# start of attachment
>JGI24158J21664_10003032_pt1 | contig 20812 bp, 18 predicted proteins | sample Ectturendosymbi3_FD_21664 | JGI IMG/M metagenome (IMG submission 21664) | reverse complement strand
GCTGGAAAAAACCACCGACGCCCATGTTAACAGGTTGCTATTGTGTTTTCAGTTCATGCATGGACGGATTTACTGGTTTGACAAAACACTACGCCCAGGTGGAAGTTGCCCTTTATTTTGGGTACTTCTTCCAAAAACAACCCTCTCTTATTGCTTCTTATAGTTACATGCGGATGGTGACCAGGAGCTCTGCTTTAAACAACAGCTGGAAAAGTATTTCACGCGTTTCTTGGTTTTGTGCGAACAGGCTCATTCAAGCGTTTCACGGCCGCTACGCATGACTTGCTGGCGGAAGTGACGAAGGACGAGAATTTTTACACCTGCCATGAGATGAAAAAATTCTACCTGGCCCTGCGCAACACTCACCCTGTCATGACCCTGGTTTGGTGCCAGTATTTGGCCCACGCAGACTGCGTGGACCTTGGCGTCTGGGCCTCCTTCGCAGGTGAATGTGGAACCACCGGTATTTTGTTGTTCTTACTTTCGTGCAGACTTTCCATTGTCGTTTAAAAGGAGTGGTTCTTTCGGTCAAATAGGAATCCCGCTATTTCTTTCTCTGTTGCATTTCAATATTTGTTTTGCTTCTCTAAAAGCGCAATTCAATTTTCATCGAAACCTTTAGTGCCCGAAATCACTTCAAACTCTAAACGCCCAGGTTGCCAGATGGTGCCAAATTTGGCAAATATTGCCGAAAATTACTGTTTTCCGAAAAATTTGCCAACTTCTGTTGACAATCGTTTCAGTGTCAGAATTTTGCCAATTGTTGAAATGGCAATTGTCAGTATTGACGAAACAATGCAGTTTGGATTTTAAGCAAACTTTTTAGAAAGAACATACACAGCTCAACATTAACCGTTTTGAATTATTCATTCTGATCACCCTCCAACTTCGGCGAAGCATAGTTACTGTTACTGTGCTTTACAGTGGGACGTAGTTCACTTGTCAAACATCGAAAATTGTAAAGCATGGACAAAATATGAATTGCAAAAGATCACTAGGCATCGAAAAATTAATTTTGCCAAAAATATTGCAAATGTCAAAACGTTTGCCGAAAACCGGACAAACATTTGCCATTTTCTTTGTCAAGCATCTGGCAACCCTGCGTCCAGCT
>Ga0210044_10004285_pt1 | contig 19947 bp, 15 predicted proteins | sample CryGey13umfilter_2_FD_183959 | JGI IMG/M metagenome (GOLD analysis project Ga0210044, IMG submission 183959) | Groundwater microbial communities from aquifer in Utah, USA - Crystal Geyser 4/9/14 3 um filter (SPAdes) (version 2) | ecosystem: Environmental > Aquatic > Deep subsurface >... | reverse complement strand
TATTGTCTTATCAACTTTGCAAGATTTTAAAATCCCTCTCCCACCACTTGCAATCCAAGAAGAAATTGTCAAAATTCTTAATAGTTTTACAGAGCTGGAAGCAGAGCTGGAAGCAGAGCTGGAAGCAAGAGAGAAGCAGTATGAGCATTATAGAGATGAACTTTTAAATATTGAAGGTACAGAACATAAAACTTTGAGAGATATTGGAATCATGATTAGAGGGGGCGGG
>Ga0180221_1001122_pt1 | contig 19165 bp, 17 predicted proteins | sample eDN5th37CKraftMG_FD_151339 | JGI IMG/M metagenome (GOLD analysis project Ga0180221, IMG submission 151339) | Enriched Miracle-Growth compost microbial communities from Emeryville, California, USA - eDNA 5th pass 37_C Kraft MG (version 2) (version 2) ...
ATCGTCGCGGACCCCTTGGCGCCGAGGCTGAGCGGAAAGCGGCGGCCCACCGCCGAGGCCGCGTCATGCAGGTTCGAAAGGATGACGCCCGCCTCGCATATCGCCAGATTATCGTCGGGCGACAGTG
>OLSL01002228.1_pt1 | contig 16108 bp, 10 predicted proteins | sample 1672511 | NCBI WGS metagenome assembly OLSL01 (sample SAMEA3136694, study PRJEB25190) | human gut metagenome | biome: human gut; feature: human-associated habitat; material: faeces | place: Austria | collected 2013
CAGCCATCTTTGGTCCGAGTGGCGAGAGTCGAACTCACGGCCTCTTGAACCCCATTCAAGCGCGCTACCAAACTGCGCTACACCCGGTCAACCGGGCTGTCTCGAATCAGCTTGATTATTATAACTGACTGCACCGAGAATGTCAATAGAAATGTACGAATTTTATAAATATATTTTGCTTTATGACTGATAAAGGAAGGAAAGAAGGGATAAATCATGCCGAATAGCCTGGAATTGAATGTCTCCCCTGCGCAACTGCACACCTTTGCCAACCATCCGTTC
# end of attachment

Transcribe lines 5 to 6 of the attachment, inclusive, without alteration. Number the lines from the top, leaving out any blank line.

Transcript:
>Ga0180221_1001122_pt1 | contig 19165 bp, 17 predicted proteins | sample eDN5th37CKraftMG_FD_151339 | JGI IMG/M metagenome (GOLD analysis project Ga0180221, IMG submission 151339) | Enriched Miracle-Growth compost microbial communities from Emeryville, California, USA - eDNA 5th pass 37_C Kraft MG (version 2) (version 2) ...
ATCGTCGCGGACCCCTTGGCGCCGAGGCTGAGCGGAAAGCGGCGGCCCACCGCCGAGGCCGCGTCATGCAGGTTCGAAAGGATGACGCCCGCCTCGCATATCGCCAGATTATCGTCGGGCGACAGTG